Economics

Utahns’ Confidence in Economy at Highest Level Since 2011

Utahns believe their income will increase by more than the rate of inflation in the next two years, translating to more positive attitudes and more consumer spending.

Sep 25, 2018

The Zions Bank Utah Consumer Attitude Index (CAI) increased 9.1 points to 124.1 in September. The year-over-year CAI edged up by 1.9 points.

This marks the twenty-eighth consecutive month that the Utah CAI has exceeded 110, a level signaling overall positive consumer attitudes about the economy. The national Consumer Confidence Index® increased 3.7 points to 138.4 this month.

consumer confidence info september 2018

The Utah Present Situation Index jumped up 10 points in September to 140.3, the largest month-to-month increase for this index since November of 2013 and the highest point ever recorded since Zions Bank began measuring Utahns’ attitudes on the economy in 2011. The Present Situation Index is up 9.1 points since September 2017.

Both the month-to-month and year-over-year increases in the Present Situation Index were almost entirely driven by strong sentiment about the present availability of jobs, with 64 percent of Utahns feeling that jobs are currently plentiful.

The Utah Expectations Index also had a notable month-to-month rise of 8.5 points to 113.3. Year over year the Expectations Index has decreased 2.9 points. Considering the record favorability of Utahns’ present outlook, the dip in future expectations indicates that Utahns see things remaining stable, rather than getting significantly better. Even still, those who believe the job market will continue to grow (26 percent) outnumber those who think job availability will shrink (14 percent) by a ratio of almost two to one.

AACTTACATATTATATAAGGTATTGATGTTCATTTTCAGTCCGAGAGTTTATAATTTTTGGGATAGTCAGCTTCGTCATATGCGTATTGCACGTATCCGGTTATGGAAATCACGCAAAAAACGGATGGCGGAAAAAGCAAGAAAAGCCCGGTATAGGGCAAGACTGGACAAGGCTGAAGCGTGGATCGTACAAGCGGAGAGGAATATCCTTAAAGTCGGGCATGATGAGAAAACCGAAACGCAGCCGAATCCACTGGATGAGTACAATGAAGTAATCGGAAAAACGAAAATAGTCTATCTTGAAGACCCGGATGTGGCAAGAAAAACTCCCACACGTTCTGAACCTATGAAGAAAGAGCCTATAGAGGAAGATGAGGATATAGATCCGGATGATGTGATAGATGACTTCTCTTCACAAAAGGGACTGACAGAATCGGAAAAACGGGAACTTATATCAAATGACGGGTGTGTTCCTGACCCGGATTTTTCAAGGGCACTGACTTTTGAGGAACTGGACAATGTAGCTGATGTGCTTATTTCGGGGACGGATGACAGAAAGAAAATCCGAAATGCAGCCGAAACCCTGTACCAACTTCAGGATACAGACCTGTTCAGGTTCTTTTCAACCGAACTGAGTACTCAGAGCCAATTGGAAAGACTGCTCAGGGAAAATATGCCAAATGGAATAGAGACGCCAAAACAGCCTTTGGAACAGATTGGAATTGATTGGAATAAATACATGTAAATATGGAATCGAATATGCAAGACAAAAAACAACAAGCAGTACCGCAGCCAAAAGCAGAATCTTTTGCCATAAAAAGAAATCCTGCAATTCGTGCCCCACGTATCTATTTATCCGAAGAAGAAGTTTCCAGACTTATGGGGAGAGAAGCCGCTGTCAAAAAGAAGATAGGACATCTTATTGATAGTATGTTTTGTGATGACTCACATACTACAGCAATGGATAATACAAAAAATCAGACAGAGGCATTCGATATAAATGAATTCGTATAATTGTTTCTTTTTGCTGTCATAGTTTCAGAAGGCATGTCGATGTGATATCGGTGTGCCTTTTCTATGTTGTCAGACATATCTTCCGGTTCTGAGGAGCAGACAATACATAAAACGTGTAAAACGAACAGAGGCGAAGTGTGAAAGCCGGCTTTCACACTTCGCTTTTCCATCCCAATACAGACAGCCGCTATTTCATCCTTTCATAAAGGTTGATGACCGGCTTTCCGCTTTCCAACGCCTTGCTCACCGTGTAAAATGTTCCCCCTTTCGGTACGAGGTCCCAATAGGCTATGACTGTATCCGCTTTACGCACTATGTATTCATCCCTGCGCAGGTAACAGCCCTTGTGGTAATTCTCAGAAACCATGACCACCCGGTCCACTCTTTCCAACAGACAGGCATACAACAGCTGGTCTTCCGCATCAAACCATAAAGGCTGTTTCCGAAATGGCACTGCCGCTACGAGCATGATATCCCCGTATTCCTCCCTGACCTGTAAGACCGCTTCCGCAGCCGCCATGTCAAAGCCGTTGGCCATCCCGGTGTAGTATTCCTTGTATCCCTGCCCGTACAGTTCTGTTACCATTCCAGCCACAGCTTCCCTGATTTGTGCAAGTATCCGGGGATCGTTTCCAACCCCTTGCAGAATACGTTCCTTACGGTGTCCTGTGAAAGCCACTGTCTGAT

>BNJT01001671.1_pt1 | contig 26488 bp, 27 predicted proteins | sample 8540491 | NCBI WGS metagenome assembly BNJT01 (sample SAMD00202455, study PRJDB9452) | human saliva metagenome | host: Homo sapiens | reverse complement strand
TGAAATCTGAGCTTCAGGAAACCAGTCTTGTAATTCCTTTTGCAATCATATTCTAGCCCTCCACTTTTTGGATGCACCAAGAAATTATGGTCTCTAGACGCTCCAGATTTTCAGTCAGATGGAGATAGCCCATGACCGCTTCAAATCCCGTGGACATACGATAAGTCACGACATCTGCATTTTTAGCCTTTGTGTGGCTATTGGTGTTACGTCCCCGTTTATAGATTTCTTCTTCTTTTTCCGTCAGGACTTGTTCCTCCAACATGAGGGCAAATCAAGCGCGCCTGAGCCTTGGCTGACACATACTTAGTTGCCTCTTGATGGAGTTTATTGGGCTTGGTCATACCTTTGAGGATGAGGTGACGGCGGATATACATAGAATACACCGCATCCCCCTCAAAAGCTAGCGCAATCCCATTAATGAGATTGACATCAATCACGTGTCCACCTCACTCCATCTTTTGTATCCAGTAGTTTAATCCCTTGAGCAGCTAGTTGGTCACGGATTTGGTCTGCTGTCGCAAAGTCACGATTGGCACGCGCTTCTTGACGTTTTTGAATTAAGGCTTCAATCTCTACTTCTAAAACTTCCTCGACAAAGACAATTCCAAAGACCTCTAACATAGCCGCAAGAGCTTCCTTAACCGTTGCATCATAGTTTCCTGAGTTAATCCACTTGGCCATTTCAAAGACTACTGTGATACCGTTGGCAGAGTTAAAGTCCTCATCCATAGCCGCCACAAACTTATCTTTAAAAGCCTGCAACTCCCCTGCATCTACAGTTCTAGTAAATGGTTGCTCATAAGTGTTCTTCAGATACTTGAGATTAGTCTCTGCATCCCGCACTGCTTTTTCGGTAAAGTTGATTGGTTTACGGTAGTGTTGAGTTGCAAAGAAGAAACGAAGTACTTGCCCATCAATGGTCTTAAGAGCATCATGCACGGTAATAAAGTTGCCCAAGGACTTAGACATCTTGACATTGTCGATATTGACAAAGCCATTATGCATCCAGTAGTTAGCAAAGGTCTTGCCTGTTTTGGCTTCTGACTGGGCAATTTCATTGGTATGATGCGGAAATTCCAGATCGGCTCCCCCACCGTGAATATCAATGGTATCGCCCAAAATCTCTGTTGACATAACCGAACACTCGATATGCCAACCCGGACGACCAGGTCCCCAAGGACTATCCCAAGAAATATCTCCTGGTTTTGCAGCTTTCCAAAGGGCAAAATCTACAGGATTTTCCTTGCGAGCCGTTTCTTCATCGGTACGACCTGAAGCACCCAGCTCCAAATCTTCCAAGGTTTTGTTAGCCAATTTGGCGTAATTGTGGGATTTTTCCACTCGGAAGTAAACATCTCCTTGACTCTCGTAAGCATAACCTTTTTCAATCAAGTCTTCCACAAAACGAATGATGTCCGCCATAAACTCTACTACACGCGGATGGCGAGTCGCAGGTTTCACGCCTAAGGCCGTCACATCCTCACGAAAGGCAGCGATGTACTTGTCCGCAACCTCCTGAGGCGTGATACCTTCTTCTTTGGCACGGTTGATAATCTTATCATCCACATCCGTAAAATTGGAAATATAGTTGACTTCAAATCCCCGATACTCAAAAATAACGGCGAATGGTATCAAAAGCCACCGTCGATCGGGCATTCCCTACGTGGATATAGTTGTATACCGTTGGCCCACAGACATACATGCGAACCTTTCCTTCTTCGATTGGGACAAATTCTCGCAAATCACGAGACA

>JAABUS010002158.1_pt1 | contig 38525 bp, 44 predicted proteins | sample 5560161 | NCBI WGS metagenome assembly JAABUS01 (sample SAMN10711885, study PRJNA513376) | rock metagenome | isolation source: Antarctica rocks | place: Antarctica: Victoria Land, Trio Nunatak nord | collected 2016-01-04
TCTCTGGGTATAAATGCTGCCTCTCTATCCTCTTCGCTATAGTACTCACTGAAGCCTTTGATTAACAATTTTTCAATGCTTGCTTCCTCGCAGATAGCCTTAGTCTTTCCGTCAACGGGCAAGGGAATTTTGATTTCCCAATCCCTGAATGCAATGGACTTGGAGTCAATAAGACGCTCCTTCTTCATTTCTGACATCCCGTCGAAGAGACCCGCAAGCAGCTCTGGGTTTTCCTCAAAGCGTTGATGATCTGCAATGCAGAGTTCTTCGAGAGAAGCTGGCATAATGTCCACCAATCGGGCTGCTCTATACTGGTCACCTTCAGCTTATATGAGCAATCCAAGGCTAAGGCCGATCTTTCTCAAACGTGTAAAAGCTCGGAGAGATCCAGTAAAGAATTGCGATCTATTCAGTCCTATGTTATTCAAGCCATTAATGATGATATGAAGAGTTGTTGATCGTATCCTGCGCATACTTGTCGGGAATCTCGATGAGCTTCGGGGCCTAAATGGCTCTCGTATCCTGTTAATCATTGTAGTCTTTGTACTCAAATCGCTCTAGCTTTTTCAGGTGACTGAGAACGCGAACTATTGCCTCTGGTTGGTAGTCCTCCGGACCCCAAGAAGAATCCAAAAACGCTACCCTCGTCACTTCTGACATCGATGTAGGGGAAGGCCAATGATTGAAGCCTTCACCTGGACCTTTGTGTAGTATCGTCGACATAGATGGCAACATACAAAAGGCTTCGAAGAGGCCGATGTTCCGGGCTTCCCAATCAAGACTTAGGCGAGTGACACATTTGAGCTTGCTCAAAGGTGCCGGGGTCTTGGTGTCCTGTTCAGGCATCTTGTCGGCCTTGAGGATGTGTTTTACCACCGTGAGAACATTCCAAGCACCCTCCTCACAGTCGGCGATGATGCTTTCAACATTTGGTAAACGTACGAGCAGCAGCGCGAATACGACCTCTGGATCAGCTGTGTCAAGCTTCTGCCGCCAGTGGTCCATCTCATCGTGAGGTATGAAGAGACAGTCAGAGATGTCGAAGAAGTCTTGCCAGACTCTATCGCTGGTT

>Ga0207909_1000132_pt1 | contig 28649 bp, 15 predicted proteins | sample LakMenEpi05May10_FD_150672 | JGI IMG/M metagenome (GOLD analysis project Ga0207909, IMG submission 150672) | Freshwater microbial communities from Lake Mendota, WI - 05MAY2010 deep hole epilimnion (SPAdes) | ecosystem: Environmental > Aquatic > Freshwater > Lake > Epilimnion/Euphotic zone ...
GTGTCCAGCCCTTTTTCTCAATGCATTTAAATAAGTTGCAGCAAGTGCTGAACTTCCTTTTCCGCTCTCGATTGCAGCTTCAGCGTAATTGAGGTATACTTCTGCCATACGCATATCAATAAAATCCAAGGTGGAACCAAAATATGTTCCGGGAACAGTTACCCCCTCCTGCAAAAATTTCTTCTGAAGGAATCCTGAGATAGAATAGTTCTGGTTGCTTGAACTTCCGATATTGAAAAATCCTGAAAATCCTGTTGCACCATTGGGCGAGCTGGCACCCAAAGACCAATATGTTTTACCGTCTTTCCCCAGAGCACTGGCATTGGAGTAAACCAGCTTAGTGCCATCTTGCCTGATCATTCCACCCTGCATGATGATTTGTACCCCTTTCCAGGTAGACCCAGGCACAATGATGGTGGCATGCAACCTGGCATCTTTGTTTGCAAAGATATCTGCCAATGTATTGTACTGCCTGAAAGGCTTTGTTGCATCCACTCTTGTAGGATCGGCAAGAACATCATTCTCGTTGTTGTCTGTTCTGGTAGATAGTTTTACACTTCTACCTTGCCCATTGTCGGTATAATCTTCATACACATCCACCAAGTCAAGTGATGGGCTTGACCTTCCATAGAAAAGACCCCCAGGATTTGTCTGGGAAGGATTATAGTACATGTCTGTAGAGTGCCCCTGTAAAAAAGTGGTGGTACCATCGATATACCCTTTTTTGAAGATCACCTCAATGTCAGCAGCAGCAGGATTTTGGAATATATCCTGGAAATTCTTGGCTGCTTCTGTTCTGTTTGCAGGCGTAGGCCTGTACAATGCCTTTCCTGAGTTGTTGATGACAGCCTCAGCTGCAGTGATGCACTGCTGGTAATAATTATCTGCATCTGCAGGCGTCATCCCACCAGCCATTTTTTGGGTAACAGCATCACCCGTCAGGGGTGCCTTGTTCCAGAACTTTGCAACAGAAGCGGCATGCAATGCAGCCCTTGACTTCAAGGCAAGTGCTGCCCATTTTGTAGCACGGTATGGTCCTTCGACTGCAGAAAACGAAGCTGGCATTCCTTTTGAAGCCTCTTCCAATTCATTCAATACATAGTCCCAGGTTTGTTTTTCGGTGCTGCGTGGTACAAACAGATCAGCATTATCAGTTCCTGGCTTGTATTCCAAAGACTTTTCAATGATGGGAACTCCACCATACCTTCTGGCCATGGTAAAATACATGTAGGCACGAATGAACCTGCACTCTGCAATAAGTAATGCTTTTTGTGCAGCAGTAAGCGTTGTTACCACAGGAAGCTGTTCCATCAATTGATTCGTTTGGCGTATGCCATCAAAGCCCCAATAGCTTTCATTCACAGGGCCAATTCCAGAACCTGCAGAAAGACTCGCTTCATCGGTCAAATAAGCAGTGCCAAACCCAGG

“We’ve seen that Utahns’ confidence in their investments overall has trended up since we began measuring consumer attitudes in 2011,” said Scott Anderson, Zions Bank president and CEO. “Now half of all Utahns feel it is likely or very likely that investments in a 401(k) will increase in value, versus 18 percent who feel that is unlikely. In a similar vein, Utahns have also become more and more confident that they will maintain their living standards into retirement. Both of these sentiments have helped contribute to the overall upward trend in the Utah CAI since we began the index.”

Utahns’ confidence in the economy is driven by three main things: Utahns’ feelings about costs in general, their income and their investments, according to Randy Shumway, chairman and partner of Cicero Group.

“One of the interesting stories is the interplay between Utahns’ expectations of their income and of costs in general,” Shumway said. “Most Utahns believe that prices are going up, with 64 percent feeling that prices for consumer goods will increase in the next twelve months. But we’re also seeing that more and more Utahns are believing that their income will increase by more than the rate of inflation in the next two years. This translates to more positive attitudes about the economy and more consumer spending now and in the future.” 

Zions Bank provides the CAI as a free resource to the communities of Utah. The monthly CAI summary reports are released at a monthly press conference, coinciding with The Conference Board’s national CCI release date. Analysis and data collection for the CAI are conducted by Cicero Group, a premier data-driven strategy and research firm based in Salt Lake City. The October CAI will be released during a press conference at a local business at 10:30 a.m. on Oct. 30, 2018.

Content is offered for informational purposes only and should not be construed as tax, legal, financial or business advice. Please contact a professional about your specific needs and advice. Content may contain trademarks or trade names owned by parties who are not affiliated with ZB, N.A. Use of such marks does not imply any sponsorship by or affiliation with third parties, and ZB, N.A. does not claim any ownership of or make representations about products and services offered under or associated with such marks.

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